Students also need to understand that as settlers, they have responsibilities as Treaty partners to take care of the land and to acknowledge the Indigenous communities who have cared for and maintained the land that they live, learn, and play on today. Having students work with source materials and listen to oral histories allows them to explore the historical and contemporary relevance of these important documents.
– Katy Whitfield, Toronto, Ontario
As a part of the recommendations of the Truth and Reconciliation Commission (TRC), and mandates from educational jurisdictions throughout Canada, schools need to find a way to teach the origins and implications of the Indian Act. One way to do this is to have students take one of the 21 restrictions from the Indian Act and present them to the class examining their purpose, how it has been applied, and what the future could hold regarding reforms to it to make a more equitable Canadian society. A key resource to assist students to do this is Bob Joseph’s book 21 Things You May Not Know About the Indian Act. Related to this, another way to understand the impact of the Indian Act is to analyze the 94 Calls to Action that were a result of the TRC. This unpacking the 94 Calls to Action activity has students research each of the “calls,” what has been achieved, what has yet to be accomplished, and what “action” each of us can make regarding all of them.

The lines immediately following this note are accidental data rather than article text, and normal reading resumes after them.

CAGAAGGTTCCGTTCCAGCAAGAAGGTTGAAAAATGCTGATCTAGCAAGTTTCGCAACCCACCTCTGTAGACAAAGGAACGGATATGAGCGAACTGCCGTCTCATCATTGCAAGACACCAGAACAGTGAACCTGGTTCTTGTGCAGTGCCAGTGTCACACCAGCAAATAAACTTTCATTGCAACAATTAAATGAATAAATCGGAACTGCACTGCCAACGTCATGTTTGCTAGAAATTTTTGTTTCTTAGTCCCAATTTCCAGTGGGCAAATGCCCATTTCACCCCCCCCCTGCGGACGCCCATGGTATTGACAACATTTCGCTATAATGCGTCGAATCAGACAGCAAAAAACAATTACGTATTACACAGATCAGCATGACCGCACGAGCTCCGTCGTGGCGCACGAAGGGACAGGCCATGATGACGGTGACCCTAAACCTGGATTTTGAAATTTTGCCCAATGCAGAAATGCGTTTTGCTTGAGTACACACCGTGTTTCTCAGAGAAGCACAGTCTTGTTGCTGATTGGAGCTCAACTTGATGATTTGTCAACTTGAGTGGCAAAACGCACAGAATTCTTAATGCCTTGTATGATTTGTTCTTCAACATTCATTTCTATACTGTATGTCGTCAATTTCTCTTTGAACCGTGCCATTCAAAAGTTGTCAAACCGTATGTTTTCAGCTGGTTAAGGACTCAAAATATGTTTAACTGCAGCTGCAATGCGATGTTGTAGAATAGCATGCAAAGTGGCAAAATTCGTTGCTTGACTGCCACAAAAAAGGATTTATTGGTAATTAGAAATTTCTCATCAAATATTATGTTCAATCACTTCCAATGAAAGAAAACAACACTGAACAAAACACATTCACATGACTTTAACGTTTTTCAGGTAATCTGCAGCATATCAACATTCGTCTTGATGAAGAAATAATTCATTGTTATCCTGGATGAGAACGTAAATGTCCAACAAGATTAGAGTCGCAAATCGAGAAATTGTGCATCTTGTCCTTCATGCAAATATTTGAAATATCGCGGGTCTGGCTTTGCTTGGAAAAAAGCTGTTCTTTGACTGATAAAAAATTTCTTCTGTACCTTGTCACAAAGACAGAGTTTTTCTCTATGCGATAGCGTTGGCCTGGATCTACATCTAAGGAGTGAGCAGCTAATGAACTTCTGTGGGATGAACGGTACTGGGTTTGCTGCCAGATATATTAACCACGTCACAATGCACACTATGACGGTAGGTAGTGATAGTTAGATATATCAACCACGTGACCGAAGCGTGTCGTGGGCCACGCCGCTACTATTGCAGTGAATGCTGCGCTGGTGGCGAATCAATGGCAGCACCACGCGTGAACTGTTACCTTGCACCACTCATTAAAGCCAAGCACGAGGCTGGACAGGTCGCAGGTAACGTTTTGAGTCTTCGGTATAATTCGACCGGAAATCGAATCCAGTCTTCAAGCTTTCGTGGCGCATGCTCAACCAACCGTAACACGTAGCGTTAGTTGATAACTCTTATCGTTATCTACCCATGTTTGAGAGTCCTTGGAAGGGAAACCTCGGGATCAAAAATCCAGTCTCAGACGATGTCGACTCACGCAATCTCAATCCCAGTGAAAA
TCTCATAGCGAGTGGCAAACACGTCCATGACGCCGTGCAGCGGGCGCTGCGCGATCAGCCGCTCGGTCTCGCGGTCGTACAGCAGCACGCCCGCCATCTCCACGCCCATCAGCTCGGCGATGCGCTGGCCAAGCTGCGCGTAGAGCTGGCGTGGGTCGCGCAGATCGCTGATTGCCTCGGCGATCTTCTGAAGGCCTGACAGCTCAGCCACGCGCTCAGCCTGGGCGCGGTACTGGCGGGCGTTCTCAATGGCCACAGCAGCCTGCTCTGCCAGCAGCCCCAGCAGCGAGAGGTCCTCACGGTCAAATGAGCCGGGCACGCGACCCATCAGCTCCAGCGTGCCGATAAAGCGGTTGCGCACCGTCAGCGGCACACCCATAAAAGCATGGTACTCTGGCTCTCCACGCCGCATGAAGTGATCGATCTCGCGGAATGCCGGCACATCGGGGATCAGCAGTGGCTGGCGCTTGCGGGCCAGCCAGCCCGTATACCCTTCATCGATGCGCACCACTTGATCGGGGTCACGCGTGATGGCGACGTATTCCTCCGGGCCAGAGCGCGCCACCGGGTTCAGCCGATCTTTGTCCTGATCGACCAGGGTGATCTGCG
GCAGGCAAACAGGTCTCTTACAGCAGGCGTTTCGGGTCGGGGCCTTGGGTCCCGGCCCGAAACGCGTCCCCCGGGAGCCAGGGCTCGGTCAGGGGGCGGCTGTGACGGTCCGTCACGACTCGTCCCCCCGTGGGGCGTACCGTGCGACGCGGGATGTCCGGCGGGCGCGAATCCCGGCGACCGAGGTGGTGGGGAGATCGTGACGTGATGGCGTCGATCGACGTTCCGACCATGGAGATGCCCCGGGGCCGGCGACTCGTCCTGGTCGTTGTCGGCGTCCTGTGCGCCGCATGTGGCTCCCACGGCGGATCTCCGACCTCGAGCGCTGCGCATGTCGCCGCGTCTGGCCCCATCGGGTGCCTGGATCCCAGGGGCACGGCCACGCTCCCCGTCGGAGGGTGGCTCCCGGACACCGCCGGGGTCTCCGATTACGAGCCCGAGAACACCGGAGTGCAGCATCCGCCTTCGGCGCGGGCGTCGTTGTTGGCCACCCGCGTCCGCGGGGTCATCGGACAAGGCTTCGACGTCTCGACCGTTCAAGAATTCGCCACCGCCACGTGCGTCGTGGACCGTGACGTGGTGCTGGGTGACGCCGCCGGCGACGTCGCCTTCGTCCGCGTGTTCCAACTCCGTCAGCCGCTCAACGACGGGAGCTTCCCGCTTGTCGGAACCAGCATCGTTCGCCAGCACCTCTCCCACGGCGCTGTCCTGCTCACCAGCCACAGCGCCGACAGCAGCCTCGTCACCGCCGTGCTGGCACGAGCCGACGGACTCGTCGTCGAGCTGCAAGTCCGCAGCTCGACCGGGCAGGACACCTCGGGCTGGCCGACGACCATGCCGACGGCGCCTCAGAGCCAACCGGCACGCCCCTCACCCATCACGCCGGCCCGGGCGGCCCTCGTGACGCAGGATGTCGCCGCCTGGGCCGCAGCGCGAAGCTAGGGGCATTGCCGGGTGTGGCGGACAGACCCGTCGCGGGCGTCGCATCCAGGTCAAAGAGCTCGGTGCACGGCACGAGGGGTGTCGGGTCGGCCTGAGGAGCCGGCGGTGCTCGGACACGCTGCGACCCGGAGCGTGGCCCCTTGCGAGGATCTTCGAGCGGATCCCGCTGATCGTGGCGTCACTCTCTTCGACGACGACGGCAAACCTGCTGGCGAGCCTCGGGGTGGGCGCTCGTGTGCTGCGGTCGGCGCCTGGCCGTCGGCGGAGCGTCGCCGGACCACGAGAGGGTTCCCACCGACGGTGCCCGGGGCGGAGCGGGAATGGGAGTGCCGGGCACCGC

– Shannon Leggett, North Vancouver, British Columbia
How do you make Treaty history relevant and engaging for students?